GPA calculation varies by school, electives and advanced classes most often affected

Lukas Zywicki, Writer

Thousands of students apply annually to colleges, and to them, grade point average may appear to be simple. However, once they begin the process they will discover that it is more complex. Larger schools such as Michigan State will take only core classes into account.

“Most colleges will look at the GPA that the high school sends them,” counselor Elizabeth Elsesser said, “but some schools like MSU take out all of the electives and then recalculate the GPA.”

When it comes to GPA, there are many things that can be looked at such as weighted or unweighted classes. Although a weighted GPA can help some students seem more appealing to colleges, not all schools will look at the weighted version.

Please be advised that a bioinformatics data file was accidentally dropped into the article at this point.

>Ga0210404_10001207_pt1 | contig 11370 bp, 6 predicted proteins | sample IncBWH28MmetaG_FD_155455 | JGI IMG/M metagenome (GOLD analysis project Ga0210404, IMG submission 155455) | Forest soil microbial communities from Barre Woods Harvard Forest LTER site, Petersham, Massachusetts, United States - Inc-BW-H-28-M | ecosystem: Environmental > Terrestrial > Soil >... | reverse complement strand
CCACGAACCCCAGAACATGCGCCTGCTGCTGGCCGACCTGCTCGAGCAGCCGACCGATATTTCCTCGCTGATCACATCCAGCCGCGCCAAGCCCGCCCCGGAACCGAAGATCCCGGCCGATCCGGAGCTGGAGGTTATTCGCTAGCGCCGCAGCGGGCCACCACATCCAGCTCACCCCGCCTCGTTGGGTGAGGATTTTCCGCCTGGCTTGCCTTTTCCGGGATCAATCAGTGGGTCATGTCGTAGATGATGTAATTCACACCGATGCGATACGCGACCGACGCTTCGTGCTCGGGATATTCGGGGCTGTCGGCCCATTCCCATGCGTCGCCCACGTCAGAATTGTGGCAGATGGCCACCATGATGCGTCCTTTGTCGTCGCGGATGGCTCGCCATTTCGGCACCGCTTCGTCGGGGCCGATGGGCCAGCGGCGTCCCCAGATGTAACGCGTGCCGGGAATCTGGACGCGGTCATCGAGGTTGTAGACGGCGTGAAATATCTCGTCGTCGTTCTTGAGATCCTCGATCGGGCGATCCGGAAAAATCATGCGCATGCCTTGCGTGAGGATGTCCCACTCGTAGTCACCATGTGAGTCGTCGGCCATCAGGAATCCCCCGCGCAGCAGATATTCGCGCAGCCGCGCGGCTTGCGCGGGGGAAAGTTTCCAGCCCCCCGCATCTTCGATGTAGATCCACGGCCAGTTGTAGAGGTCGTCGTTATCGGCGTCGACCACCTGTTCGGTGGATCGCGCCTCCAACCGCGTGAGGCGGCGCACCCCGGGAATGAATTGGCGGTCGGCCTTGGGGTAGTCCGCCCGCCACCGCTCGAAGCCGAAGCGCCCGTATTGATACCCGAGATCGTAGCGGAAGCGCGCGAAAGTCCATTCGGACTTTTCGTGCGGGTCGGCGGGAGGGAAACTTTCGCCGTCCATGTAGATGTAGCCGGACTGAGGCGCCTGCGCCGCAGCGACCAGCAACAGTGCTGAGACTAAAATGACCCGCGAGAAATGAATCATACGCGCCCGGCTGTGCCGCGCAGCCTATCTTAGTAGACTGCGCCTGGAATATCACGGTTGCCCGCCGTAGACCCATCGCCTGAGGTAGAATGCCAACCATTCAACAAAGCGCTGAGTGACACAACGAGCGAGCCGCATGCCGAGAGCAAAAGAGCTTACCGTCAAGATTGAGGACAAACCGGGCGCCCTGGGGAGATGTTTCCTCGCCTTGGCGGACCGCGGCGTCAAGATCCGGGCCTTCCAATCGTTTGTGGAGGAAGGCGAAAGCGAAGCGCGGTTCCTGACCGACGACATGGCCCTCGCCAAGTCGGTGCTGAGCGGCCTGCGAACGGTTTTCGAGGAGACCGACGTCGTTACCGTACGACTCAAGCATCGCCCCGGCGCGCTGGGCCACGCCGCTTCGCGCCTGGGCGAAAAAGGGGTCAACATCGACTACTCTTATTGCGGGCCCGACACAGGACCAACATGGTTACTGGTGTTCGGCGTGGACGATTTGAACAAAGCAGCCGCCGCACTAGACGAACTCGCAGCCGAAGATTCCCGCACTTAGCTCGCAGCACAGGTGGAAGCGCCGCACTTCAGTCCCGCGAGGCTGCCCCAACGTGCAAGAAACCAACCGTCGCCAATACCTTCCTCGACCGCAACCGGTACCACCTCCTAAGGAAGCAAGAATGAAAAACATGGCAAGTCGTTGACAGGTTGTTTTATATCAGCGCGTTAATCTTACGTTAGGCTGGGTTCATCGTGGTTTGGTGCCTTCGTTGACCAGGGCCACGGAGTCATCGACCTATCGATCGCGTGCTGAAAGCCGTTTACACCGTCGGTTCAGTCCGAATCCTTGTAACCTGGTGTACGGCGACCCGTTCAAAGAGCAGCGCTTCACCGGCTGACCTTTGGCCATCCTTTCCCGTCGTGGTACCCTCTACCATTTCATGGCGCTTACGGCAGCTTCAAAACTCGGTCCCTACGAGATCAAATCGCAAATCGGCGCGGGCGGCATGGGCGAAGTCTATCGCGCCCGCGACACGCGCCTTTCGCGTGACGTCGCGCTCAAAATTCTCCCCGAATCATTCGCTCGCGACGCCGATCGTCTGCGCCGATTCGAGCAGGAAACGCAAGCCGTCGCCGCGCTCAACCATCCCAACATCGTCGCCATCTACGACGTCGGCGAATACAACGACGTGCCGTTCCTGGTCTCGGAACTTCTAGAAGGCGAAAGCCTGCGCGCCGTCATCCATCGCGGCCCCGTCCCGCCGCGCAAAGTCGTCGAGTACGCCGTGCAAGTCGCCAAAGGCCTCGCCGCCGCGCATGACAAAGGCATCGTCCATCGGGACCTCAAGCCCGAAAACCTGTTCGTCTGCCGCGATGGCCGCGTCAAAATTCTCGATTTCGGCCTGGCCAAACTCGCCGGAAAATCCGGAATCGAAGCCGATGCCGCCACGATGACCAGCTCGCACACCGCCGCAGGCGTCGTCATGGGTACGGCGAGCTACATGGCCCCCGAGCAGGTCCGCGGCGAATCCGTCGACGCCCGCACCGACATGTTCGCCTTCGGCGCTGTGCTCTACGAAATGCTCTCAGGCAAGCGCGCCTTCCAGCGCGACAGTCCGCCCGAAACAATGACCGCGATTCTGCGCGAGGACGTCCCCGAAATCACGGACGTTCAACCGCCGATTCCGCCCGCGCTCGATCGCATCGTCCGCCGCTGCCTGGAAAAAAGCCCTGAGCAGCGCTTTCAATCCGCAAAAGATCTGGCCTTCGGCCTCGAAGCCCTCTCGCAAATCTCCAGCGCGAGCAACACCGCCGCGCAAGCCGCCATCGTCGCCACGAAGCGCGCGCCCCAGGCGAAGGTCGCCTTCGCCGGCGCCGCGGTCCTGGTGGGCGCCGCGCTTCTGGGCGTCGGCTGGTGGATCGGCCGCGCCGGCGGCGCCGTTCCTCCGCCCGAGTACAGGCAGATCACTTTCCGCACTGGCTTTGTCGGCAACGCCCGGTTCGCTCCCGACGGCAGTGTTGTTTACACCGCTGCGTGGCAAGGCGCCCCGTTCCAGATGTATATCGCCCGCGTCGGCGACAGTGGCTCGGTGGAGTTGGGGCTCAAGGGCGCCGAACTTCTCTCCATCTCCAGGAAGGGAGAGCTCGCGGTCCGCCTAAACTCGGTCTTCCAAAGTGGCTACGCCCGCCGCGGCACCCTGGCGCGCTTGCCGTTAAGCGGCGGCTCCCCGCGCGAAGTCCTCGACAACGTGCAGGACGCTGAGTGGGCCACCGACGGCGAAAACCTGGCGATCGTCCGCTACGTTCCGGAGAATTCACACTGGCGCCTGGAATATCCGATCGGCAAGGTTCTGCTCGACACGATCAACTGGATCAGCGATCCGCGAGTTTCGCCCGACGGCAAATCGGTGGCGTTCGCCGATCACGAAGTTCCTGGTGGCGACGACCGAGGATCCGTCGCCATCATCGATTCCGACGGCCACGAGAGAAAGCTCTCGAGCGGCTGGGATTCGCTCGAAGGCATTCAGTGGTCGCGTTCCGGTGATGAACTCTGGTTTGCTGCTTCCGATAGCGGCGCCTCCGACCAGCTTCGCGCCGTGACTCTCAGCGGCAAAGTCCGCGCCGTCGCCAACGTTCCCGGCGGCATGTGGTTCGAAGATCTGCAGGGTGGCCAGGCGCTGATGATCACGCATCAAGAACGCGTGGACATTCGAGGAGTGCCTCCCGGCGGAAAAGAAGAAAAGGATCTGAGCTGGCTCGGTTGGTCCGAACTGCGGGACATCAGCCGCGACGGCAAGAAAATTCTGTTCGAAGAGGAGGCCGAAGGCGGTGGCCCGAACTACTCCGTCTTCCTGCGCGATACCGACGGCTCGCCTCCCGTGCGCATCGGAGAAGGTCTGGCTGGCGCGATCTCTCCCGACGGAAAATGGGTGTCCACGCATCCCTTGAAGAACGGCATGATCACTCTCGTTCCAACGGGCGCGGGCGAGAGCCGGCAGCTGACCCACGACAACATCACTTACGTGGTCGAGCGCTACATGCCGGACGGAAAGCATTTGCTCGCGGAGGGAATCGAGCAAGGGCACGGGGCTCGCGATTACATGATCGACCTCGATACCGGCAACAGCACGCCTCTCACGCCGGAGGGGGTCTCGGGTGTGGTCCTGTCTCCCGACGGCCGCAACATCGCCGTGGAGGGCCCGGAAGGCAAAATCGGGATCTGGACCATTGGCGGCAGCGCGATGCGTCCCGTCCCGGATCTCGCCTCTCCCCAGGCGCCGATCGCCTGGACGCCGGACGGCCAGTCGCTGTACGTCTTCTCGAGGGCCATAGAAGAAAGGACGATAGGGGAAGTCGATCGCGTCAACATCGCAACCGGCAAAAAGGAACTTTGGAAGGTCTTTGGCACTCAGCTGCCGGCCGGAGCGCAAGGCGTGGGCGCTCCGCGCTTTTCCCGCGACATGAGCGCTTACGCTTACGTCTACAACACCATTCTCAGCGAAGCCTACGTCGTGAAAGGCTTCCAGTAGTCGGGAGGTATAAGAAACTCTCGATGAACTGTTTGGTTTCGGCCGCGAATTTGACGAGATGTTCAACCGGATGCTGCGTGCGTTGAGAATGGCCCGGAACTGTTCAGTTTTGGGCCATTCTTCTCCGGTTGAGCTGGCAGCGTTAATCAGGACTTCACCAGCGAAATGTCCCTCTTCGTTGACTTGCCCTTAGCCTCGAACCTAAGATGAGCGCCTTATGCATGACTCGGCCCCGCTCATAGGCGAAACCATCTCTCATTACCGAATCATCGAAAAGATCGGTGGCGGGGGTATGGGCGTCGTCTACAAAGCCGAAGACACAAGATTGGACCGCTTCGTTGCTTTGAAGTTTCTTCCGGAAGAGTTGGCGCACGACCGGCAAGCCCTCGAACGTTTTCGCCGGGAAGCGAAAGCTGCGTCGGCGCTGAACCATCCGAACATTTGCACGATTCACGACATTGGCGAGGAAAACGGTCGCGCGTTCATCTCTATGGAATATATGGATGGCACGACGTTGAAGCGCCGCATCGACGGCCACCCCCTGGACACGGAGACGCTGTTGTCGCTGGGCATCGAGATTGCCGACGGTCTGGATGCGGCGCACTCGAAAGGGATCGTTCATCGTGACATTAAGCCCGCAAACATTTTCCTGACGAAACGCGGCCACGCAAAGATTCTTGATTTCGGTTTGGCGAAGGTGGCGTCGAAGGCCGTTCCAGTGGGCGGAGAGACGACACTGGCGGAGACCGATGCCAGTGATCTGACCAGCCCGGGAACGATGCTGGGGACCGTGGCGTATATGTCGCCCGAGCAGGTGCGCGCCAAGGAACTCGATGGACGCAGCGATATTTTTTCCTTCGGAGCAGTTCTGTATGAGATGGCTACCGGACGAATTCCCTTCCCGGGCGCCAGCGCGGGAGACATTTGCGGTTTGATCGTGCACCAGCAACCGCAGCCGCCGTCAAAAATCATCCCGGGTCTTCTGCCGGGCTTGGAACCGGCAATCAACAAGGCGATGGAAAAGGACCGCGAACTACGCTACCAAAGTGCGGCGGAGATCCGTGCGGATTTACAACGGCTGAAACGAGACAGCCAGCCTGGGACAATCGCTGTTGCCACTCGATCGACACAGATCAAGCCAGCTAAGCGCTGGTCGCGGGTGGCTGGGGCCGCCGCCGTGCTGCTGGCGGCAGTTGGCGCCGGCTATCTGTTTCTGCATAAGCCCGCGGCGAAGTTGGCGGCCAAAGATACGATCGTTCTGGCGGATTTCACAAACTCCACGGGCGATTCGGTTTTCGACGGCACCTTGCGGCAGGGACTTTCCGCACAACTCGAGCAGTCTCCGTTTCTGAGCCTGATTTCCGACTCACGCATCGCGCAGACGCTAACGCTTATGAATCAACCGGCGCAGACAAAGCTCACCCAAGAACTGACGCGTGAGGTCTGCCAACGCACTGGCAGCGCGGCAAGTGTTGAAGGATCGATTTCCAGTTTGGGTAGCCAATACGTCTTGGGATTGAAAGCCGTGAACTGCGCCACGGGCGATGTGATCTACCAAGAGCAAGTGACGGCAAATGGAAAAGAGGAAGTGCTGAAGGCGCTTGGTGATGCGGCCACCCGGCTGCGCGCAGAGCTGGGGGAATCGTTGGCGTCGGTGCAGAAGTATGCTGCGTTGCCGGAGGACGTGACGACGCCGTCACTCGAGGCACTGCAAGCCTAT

According to PrepScholar, weighted GPA takes into account course difficulty rather than providing the same letter grade to GPA conversion for every student.Usually, weighted GPA is measured on a scale of 0 to 5.0, although some scales go higher.

“I think it helps because colleges like to see someone in advanced classes,” senior Keegan Pombier said. “Because it is on the 5.0 scale, it looks better than a normal GPA.”

In the IB program, students have the option to take only a couple of IB classes instead off all IB to receive the full IB scholarship.

“The actual diploma is the only difference,” Pombier said. “So it is not really worth the struggle to be in all IB classes for the full diploma.”

For some students, one problem with the GPA whether it is weighted or unweighted is that they had poor grades one year that is pulling their GPA down.

“In the college application,” Elsesser said. “Students have the chance to point out how they have been on an upward trend.”

One way students can make sure they have the necessary GPA to get into the school of their choice is by checking out the colleges they are interested in, then conduct their research to find out the GPA requirements and set that as a personal goal.